I'll third it! I was in therapy for over a year, starting with my escape from the Witnesses, and it was wonderfully helpful. I left feeling as though a weight was lifted from my shoulders and life was pretty good most of the time. However, make sure you can connect to your therapist -- sometimes you have to try a few before finding someone suitable for you, so if it doesn't feel like it's helping it is NOT something you're doing wrong. That therapist is just not a good match.

    Good luck and keep us posted on your progress!!!



  • Ratboy

    If and when I go into therapy I will have a list ready for his/her required reading.

  • candidlynuts

    therapy helped me. mainly in that it seperated what was WTBS guilt , from real human guilt giving me perspective. also she stressed how i was an adult, grown, and ABLE to make mature decisions based on facts . that i was divorced and my decisions were mine to make i wasnt " in submission" to anyone . (wish i'd had that knowlege while i was married!)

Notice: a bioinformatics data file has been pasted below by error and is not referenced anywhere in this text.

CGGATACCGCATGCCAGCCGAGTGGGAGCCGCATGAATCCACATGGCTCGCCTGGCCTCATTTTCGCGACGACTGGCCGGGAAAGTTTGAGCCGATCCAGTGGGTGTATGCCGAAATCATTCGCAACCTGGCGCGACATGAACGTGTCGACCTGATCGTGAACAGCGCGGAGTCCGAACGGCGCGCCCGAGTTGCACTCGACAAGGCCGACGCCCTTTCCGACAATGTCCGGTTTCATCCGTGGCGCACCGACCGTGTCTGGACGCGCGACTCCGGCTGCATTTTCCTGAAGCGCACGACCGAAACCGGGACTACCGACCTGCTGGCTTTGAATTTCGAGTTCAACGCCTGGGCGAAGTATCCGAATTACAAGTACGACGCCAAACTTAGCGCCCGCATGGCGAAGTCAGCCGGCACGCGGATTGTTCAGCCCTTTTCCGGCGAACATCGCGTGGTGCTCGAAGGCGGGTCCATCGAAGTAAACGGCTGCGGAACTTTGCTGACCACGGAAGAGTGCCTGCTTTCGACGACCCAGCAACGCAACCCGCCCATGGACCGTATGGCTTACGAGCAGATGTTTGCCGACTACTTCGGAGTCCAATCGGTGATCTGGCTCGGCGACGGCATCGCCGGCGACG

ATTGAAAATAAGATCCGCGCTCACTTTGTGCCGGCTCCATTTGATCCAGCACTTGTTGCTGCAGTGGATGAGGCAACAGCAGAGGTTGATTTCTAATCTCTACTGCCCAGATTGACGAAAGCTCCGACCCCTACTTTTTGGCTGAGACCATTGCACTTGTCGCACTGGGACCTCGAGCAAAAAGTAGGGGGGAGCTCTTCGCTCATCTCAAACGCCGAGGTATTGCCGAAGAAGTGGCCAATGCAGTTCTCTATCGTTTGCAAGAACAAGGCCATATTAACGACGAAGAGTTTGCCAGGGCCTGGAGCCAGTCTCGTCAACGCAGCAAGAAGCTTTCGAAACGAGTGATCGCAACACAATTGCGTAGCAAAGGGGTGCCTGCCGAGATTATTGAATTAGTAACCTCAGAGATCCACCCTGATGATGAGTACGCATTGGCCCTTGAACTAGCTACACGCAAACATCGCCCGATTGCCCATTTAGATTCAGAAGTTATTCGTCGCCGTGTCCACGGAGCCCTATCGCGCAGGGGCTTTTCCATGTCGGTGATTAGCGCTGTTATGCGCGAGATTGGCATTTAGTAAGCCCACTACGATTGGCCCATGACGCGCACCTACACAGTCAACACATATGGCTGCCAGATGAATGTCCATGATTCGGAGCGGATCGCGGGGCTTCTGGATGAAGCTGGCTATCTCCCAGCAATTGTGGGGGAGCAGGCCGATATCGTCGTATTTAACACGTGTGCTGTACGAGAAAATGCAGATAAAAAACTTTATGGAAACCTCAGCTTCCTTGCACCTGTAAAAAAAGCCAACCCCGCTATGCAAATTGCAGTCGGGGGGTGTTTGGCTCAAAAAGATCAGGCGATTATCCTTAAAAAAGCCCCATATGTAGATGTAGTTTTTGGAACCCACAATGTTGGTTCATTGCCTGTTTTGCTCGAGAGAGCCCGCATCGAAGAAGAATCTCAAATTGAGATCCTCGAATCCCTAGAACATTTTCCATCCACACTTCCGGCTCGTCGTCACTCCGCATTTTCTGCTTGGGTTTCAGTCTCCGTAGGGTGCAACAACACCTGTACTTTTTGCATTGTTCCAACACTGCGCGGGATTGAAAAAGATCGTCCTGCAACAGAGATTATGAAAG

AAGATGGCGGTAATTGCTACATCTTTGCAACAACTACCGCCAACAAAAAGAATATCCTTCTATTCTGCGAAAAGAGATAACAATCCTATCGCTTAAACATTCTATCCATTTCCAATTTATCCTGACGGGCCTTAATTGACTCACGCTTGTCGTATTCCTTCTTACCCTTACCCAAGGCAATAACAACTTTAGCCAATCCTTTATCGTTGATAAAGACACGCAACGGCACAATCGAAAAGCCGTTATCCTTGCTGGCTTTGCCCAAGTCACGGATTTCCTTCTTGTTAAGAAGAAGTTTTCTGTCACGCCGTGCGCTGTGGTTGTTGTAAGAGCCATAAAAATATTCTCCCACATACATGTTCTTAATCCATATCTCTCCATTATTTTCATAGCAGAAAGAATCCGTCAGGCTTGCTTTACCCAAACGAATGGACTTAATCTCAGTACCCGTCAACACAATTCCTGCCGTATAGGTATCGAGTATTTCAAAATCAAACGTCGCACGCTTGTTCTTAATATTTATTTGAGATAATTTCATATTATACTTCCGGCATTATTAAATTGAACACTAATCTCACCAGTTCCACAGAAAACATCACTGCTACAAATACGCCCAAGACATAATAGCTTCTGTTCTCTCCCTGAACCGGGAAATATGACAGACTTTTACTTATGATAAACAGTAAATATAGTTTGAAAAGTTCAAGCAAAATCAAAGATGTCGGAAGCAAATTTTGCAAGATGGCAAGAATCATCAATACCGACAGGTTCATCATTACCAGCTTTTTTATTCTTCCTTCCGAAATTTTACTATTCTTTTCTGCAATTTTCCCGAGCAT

i have a problem with post traumatic stress syndrome and she helped me to define time.. all the bad things that happened were 9 yrs ago.. and seemed in my mind to be yesterday. and being able to realize how time had gone by helped.

    i hope you find your therapist to be easy to talk to. and you know those silly excersises some therapists want you to do? DO THEM.. they may seem silly but they, i dunno, connect wires in your brain or something,and help , believe it or not.

  • Insomniac